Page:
Dr. Helmut Becker (1927-1990) studied natural sciences at the University of Mainz and received his doctorate on the biology of phylloxera. From 1952 to 1953 he was a research assistant at the State Viticulture Institute in Freiburg. As successor to Dr. Heinrich Birk (1998-1973), he was head of the Institute for Vine Breeding and Vine Grafting from 1964 to 1989 and of the Department of Viticulture and Beverage Technology at the Research Institute Geisenheim in the Rheingau from 1971 to 1975. Becker was particularly dedicated to the breeding of noble grape varieties, clone breeding as well as to securing the supply of seedlings by introducing sanitary measures and creating legal regulations. Amongst others, he created the new varieties Bolero, Dakapo, Ehrenbreitsteiner, Primera, Prinzipal, Reichensteiner, Rondo and Saphira. He also used Asian varieties, especially the species Vitis amurensis due to its resistance to frost. An important breeding goal was the resistance against both mildew species and Botrytis.
He was also extremely successful in breeding rootstock vines, aiming for complete resistance to phylloxera. Based on the wild vine Vitis cinerea discovered by the breeder Dr. Carl Börner (1880-1953), he created the rootstock named after this discoverer - the first one with a complete resistance to phylloxera, i.e. tuberosity and nodosity. His studies on grafting led to important improvements and new propagation techniques. It is also worth mentioning that he re-selected and revived the historically important and almost extinct variety of Orleans. Becker worked at several universities, collaborated with scientists from all over the world and took part in numerous conferences. Studies and lecture tours took him all over the world, and for a few months he was also a guest scientist in Australia and New Zealand. In 1982 he was awarded the Order of Merit of the Federal Republic of Germany and in 1986 he was appointed honorary professor. See also under winemaking personalities.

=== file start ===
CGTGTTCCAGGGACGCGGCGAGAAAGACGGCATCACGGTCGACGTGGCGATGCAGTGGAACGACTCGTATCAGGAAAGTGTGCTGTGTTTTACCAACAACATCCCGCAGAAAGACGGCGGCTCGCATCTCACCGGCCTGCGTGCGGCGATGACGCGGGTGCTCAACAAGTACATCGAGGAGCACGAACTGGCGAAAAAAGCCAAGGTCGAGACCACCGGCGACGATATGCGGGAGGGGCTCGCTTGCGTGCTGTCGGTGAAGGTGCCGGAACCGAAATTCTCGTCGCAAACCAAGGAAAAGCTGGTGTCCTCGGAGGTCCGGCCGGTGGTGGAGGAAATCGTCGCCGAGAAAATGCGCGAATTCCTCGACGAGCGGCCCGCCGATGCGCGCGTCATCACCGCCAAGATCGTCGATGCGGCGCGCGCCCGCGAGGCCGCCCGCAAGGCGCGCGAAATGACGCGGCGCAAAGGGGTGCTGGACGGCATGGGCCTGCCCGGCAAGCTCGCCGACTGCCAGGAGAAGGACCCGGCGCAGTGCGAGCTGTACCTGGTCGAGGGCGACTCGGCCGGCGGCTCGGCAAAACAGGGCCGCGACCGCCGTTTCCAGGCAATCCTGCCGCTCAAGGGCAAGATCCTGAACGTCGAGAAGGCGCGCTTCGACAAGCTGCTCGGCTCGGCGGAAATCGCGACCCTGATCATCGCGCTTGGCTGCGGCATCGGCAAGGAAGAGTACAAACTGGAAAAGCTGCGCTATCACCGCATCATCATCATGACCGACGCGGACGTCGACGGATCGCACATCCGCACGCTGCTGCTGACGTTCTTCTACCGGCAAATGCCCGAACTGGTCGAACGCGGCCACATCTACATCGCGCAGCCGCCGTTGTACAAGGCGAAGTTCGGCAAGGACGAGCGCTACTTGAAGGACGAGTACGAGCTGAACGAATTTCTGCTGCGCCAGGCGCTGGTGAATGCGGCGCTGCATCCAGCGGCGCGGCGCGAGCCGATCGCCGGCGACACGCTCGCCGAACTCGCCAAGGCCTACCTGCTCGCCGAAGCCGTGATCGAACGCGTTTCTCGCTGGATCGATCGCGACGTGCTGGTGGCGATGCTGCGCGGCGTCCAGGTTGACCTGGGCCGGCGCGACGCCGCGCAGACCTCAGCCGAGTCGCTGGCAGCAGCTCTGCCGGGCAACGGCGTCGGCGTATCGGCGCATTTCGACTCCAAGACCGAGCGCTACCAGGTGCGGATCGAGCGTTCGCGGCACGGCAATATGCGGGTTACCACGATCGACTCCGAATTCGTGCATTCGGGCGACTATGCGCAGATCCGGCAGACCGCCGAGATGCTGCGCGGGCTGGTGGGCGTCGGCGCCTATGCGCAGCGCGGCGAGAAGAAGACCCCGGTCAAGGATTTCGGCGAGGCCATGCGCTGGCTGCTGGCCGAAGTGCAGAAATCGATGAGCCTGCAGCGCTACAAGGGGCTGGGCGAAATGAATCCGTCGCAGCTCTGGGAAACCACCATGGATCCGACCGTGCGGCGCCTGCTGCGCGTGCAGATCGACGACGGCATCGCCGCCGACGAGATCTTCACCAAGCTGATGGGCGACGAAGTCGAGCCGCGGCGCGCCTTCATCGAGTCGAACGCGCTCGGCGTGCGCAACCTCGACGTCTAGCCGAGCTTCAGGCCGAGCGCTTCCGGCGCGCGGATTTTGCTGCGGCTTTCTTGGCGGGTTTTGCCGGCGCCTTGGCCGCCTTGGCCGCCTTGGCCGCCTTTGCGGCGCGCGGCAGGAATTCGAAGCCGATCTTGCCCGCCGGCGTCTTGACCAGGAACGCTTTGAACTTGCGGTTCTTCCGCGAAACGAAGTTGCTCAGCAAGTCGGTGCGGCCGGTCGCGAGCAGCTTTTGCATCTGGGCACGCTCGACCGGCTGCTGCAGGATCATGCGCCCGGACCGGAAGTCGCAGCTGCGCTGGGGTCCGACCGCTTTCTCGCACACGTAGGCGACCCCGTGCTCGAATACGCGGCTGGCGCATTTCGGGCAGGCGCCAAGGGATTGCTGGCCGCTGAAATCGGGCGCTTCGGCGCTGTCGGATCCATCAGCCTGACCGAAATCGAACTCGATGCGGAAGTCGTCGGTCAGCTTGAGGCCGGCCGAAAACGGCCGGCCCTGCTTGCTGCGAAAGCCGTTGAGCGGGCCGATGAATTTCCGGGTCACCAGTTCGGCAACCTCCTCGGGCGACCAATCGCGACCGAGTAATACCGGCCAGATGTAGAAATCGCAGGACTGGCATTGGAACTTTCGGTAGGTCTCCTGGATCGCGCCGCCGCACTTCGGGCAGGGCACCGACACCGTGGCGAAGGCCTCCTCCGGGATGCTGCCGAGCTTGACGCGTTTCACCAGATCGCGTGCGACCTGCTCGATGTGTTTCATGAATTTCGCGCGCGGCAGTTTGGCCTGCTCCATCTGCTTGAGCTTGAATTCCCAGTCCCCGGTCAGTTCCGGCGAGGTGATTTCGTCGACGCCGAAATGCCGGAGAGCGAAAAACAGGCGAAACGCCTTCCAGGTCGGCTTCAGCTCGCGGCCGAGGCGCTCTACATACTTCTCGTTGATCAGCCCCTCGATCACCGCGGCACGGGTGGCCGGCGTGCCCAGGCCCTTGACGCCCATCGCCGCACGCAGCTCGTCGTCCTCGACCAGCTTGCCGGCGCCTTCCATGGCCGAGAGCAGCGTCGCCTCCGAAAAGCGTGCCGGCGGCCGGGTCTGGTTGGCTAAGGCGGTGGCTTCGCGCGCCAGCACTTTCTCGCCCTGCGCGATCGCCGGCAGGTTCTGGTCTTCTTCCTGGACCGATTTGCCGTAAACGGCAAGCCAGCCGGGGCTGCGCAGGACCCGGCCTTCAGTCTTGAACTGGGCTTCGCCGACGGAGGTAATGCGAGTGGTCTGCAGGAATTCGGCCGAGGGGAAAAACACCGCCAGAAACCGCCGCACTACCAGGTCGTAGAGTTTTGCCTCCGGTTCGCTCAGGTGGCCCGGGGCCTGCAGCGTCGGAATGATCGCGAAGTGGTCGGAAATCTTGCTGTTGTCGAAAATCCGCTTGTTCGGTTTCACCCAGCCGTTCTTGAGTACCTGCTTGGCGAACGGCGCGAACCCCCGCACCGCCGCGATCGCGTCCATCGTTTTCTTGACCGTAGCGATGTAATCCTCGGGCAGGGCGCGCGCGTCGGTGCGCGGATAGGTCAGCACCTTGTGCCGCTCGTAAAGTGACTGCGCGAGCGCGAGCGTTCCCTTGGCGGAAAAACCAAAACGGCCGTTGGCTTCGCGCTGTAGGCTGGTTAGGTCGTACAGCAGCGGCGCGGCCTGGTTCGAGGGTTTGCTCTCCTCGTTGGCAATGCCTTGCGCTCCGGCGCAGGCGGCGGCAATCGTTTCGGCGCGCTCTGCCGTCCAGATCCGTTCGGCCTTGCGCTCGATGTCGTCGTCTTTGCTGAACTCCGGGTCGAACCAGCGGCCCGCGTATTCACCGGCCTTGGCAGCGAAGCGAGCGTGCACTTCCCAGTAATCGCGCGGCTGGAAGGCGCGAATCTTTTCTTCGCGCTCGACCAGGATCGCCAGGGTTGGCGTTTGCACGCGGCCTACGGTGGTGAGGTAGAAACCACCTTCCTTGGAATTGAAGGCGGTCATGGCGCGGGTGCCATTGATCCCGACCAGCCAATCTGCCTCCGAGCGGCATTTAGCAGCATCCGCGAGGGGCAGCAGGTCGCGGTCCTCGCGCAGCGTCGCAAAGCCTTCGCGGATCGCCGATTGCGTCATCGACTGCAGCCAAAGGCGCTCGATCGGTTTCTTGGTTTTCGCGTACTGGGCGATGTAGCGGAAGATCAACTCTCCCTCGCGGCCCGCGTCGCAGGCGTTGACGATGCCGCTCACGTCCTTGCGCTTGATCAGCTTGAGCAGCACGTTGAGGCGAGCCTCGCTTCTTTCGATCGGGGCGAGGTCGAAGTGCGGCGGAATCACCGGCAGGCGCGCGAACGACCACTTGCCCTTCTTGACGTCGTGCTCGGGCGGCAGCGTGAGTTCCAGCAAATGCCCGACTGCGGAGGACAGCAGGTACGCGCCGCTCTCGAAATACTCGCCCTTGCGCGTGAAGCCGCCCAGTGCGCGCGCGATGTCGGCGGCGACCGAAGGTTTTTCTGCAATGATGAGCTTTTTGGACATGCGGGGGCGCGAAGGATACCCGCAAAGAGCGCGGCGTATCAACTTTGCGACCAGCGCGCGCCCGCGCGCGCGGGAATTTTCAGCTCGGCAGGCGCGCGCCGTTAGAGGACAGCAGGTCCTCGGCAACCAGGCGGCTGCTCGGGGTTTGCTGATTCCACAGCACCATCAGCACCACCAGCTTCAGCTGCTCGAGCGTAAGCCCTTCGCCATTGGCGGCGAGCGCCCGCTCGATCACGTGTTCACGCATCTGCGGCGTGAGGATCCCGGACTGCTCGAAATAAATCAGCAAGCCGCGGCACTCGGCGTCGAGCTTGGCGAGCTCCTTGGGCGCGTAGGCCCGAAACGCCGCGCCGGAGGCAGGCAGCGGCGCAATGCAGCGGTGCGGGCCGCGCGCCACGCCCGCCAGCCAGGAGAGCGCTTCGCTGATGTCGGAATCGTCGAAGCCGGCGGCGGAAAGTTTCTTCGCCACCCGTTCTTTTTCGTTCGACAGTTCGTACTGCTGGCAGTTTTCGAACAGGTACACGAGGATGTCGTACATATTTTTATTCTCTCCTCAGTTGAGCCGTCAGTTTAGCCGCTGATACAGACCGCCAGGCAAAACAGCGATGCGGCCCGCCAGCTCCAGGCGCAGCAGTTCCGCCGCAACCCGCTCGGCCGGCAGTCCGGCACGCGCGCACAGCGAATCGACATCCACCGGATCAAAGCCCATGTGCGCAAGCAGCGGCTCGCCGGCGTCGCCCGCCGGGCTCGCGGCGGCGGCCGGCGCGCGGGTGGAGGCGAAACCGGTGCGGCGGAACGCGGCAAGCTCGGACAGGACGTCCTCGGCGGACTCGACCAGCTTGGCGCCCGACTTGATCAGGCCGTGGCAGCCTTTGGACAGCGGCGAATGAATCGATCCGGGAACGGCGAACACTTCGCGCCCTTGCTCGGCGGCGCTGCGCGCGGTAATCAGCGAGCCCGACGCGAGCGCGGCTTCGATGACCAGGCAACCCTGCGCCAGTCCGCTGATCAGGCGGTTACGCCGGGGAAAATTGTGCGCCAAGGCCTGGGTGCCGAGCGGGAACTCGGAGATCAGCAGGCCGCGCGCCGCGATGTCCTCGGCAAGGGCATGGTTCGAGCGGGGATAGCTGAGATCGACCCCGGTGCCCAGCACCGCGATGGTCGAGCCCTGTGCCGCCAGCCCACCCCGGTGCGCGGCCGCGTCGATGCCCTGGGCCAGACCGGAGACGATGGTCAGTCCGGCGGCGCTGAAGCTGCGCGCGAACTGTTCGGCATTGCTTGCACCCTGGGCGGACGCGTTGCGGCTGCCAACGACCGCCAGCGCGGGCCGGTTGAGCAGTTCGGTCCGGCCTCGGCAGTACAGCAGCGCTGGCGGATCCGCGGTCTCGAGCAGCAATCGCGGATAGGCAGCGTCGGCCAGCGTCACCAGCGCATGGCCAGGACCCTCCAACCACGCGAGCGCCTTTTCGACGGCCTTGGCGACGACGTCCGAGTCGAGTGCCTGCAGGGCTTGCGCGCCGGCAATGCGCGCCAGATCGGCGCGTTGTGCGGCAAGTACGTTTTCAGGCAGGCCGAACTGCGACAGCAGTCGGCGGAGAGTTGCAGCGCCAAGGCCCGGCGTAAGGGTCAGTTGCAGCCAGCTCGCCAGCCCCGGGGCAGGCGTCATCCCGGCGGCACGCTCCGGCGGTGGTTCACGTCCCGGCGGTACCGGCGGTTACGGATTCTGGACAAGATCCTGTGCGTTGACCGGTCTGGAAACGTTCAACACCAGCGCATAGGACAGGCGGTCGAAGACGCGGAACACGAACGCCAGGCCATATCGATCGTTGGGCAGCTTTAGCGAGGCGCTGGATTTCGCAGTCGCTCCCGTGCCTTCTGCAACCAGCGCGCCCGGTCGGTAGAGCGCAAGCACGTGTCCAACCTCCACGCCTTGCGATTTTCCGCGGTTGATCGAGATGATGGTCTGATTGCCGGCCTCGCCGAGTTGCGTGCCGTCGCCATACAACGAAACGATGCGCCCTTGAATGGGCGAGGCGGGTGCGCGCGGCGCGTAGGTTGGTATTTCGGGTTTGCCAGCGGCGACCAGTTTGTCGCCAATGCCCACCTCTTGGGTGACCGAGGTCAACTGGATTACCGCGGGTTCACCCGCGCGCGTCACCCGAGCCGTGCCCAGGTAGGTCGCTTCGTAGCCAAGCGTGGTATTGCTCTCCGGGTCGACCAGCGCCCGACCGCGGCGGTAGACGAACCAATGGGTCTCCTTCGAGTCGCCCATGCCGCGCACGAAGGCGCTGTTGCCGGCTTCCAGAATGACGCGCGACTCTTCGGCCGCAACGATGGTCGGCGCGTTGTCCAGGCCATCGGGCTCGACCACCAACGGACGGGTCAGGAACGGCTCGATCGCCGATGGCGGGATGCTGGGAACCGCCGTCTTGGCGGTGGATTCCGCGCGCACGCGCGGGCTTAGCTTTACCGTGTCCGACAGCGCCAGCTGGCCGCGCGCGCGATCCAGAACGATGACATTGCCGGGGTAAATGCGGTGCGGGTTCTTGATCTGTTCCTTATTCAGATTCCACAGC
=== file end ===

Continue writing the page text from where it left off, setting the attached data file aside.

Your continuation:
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Restaurantleiter, Sommelier, Weindozent und Autor; Dresden